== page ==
Windows does not natively support either sending logs out as syslog messages. There are a number of applications that will translate Windows Event Logs to syslog. A partial list is:
Why Send Event Logs To A Syslog Server?
There are a few good reasons to export Windows Event Logs as syslog messages. Syslog is a basic format and allows logs from many sources to be normalized, stored in a central repository and analyzed by a common system. Many log analysis engines support the direct pulling of Event Logs, but the mechanism to do so is generally pretty clumsy, requiring a batch process that periodically connects to a share and transfers a copy of the entire log file. Such a process is inefficient if the log files are large, and does not provide the benefit of having the logs moved to a log sever/analyzer real time. Logs sent to a separate log server are not at risk of being lost in the event of software or hardware failure or logical attack on the Windows server in question.
The primary down side to exporting Event Logs to syslog is that Event Logs are structured sets of data and the structure is not cleanly retained as the events are converted into a string of plain text. Generally, though, it is possible to parse out the data with some rudimentary analysis of the converted log messages.
I was just catching up on my reading on Technorati and came across this article that details the ways attackers can cover their tracks upon compromising a Windows server. This article should serve as a warning: if your logs are not moved off to a separate server, you will lose visibility and key evidence in the event of a successful attack. This applies to any type of system, whether Windows, Linux, BSD or any other OS.
I strongly encourage the practice of centralizing logs to a hardened log server. For Windows, there are a bunch of good applications that will export Windows Event Logs out to syslog. I recently took a at logging Windows Events to a syslog server using Snare.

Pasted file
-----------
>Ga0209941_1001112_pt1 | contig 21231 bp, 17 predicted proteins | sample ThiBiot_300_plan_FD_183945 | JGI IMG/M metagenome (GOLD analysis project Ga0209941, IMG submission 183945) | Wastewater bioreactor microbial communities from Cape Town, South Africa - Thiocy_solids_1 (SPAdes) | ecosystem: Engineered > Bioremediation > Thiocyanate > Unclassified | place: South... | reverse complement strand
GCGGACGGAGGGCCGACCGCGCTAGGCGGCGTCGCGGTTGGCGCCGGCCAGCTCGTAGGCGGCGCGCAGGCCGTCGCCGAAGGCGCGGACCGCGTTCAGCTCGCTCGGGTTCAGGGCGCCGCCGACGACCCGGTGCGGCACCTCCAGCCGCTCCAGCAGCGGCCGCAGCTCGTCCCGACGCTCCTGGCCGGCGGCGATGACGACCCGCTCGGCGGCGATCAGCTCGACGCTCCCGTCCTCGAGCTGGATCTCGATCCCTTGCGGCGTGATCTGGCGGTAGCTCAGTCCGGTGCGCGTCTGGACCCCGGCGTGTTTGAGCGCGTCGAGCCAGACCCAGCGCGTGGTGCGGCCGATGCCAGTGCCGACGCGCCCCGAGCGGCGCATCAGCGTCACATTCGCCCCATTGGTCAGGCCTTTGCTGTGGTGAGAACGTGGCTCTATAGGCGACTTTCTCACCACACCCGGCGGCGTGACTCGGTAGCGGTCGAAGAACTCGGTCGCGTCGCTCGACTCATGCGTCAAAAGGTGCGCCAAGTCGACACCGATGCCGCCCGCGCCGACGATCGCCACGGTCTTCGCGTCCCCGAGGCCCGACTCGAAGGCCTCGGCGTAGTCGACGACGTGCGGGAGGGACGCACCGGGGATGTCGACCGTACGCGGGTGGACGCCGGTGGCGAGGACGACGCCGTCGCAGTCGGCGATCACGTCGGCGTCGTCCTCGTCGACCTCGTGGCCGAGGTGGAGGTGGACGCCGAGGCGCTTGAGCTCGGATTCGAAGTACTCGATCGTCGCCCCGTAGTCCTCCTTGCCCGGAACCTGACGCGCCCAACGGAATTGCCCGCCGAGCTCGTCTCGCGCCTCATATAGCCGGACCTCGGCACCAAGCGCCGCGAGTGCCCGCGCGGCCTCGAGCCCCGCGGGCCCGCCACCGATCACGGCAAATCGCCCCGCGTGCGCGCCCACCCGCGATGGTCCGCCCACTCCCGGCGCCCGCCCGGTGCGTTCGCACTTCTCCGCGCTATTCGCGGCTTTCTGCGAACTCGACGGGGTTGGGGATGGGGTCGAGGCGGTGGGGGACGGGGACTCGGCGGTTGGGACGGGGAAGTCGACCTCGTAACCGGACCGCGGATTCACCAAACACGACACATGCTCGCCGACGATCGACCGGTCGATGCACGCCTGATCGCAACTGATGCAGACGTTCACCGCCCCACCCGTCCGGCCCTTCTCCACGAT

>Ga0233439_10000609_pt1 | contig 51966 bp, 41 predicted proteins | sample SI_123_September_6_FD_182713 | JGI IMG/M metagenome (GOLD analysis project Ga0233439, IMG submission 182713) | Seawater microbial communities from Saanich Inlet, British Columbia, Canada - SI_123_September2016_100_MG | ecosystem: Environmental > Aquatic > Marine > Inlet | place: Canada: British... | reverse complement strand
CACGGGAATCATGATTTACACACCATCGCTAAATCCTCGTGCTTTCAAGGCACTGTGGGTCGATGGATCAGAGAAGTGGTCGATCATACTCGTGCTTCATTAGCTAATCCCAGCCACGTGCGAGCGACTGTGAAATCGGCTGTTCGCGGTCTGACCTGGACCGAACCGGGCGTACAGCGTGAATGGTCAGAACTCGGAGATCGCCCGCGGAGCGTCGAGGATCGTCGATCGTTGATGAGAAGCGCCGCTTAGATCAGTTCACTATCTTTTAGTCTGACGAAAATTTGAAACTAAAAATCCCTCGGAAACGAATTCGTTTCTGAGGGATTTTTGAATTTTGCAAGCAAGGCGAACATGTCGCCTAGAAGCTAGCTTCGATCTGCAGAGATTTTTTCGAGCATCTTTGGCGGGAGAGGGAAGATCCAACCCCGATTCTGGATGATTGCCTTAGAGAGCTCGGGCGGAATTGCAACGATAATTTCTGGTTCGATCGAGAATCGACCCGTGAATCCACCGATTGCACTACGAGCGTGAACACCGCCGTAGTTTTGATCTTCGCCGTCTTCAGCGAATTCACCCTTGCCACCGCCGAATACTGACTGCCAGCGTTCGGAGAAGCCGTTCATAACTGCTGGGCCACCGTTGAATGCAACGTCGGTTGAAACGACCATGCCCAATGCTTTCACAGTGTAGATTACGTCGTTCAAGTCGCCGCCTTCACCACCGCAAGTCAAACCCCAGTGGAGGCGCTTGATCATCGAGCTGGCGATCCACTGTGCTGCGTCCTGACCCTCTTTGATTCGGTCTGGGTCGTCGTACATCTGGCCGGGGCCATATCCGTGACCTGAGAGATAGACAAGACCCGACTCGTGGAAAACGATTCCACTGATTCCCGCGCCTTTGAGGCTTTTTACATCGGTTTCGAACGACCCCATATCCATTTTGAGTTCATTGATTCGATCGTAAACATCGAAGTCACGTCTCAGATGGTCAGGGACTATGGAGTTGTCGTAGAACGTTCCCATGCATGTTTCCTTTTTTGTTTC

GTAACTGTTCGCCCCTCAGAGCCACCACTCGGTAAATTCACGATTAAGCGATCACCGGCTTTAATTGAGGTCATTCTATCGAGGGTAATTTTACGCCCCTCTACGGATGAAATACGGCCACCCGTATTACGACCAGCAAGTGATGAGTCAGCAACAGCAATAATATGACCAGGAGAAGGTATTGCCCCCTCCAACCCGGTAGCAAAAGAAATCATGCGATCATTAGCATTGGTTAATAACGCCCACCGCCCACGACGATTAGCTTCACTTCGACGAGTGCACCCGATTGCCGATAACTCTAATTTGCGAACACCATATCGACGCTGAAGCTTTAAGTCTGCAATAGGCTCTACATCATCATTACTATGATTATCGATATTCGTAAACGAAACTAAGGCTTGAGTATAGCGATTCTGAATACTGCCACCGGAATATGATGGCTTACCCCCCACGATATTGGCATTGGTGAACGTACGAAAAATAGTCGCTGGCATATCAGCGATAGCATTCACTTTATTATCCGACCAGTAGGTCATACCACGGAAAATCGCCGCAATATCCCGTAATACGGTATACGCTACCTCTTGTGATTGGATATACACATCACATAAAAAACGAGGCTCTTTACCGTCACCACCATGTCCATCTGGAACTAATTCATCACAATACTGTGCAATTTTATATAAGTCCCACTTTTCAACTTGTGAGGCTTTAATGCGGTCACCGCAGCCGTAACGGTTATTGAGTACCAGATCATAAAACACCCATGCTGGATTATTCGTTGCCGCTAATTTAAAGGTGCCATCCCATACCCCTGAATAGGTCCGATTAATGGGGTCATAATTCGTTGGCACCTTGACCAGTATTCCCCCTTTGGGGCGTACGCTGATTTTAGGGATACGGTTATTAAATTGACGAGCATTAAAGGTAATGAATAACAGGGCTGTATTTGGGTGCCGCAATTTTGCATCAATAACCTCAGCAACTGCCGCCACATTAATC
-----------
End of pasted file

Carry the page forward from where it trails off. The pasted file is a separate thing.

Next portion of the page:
It is important to note that in the event of a successful compromise, the attacker will likely still disable logging and auditing, which will cause the stream of logs to the syslog server to cease. The difference, though, is that the events which were captured during the attack remain on the log server, despite the attacker having deleted the local logs. In the ideal case, the attacker does not disable logging and auditing first, opting to clear the event logs later in the attack, providing more evidence in the centralized logs of what was accessed or modified by the attacker.
There are now a bunch of commercial and open source agents that can run on a Windows system to take in Windows Event Logs and send them off to a syslog server. We’ll be looking at the Snare agent in this post.
As of this writing, Snare is compatible with Windows NT, 2000, XP, 2003 and Vista. There is also an agent available for 64 bit Windows versions.
For my test, I am installing on a Windows XP system. Installation is quite straight forward. There are MSI and scripted installers available on the Snare web site for large scale deployments.
The recommended installation has Snare taking control over the Event Log configuration, to synchronize the configurable logging “Objectives” in Snare with the Event Log settings. Read more…
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